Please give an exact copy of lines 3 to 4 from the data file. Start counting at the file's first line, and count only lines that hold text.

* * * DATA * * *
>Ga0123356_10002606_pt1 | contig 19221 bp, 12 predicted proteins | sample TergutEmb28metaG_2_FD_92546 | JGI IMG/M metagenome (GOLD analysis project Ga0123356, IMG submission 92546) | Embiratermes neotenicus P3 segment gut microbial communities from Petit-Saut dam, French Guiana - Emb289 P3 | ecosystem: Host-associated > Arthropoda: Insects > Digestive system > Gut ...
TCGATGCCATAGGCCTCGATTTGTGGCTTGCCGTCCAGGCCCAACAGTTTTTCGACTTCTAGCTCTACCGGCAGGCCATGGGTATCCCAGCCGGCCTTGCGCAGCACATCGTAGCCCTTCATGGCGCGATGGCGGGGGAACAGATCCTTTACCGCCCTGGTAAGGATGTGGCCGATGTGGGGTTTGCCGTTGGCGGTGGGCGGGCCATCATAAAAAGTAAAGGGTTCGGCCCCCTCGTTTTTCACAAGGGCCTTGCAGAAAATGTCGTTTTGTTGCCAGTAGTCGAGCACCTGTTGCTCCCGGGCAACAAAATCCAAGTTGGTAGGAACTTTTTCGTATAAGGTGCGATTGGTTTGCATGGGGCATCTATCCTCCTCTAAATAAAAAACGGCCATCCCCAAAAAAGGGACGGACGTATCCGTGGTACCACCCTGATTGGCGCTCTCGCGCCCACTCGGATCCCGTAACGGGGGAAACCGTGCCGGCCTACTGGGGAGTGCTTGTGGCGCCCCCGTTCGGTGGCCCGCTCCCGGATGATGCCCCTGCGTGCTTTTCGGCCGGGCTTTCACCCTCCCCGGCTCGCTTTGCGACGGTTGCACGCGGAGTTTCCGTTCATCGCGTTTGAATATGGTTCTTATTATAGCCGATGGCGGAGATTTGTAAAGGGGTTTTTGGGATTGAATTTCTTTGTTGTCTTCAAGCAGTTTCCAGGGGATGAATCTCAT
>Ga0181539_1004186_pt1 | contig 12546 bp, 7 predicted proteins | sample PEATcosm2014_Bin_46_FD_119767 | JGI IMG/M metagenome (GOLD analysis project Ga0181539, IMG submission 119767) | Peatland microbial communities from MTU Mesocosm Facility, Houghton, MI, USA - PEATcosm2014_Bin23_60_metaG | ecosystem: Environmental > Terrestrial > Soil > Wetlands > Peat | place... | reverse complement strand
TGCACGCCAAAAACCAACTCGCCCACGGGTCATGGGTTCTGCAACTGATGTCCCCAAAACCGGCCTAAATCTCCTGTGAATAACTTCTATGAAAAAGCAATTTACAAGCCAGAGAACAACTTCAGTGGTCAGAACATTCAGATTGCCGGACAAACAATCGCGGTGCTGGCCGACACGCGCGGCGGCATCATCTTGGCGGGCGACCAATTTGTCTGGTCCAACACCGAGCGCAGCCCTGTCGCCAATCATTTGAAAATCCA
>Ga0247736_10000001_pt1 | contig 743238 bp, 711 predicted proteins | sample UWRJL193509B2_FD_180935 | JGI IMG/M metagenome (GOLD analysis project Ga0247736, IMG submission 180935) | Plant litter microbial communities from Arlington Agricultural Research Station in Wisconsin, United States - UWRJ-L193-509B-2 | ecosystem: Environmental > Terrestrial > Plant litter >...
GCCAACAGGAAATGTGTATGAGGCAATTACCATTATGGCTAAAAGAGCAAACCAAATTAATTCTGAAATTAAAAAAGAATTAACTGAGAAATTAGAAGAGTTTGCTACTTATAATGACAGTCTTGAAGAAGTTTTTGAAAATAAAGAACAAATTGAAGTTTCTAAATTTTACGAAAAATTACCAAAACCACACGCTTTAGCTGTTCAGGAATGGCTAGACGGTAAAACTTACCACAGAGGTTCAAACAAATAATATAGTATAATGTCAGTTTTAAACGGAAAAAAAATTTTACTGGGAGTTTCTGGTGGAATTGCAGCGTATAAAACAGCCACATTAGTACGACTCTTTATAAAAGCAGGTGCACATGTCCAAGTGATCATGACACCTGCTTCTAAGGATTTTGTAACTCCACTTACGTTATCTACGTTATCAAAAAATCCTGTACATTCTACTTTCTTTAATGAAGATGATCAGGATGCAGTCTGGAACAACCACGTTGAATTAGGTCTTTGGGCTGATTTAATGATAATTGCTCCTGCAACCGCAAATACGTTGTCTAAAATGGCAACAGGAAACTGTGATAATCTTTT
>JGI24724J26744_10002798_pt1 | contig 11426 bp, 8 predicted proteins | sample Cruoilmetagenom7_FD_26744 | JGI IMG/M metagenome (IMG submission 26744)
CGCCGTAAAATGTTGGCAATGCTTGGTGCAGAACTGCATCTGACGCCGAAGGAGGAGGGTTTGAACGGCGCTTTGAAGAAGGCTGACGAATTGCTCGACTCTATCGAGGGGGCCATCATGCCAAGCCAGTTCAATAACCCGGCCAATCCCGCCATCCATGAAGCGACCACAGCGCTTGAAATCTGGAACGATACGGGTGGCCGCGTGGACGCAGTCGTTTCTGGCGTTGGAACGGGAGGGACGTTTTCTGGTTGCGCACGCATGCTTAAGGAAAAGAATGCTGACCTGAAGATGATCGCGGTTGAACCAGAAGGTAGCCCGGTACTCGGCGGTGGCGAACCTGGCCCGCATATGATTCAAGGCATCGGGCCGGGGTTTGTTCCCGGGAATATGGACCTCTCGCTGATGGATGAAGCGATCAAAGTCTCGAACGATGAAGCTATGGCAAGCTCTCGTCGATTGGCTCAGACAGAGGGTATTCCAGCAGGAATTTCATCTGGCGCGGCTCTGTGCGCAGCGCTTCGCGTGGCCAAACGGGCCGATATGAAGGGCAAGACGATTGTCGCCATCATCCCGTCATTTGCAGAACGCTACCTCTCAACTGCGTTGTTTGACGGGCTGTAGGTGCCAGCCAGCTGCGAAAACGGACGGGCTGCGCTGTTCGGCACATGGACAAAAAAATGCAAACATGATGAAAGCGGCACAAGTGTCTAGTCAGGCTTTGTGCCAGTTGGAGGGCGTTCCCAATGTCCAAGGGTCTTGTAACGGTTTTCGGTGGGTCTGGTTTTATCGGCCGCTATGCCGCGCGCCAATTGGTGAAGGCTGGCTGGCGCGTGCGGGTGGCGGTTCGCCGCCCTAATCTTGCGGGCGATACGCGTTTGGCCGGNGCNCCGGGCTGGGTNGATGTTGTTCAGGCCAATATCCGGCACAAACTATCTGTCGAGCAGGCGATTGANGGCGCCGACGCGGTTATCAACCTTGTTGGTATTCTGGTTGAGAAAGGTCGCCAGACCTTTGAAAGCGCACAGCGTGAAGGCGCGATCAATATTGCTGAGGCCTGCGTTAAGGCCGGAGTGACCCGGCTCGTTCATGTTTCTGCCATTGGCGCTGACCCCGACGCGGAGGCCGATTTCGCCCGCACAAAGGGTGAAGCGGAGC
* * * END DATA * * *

>Ga0181539_1004186_pt1 | contig 12546 bp, 7 predicted proteins | sample PEATcosm2014_Bin_46_FD_119767 | JGI IMG/M metagenome (GOLD analysis project Ga0181539, IMG submission 119767) | Peatland microbial communities from MTU Mesocosm Facility, Houghton, MI, USA - PEATcosm2014_Bin23_60_metaG | ecosystem: Environmental > Terrestrial > Soil > Wetlands > Peat | place... | reverse complement strand
TGCACGCCAAAAACCAACTCGCCCACGGGTCATGGGTTCTGCAACTGATGTCCCCAAAACCGGCCTAAATCTCCTGTGAATAACTTCTATGAAAAAGCAATTTACAAGCCAGAGAACAACTTCAGTGGTCAGAACATTCAGATTGCCGGACAAACAATCGCGGTGCTGGCCGACACGCGCGGCGGCATCATCTTGGCGGGCGACCAATTTGTCTGGTCCAACACCGAGCGCAGCCCTGTCGCCAATCATTTGAAAATCCA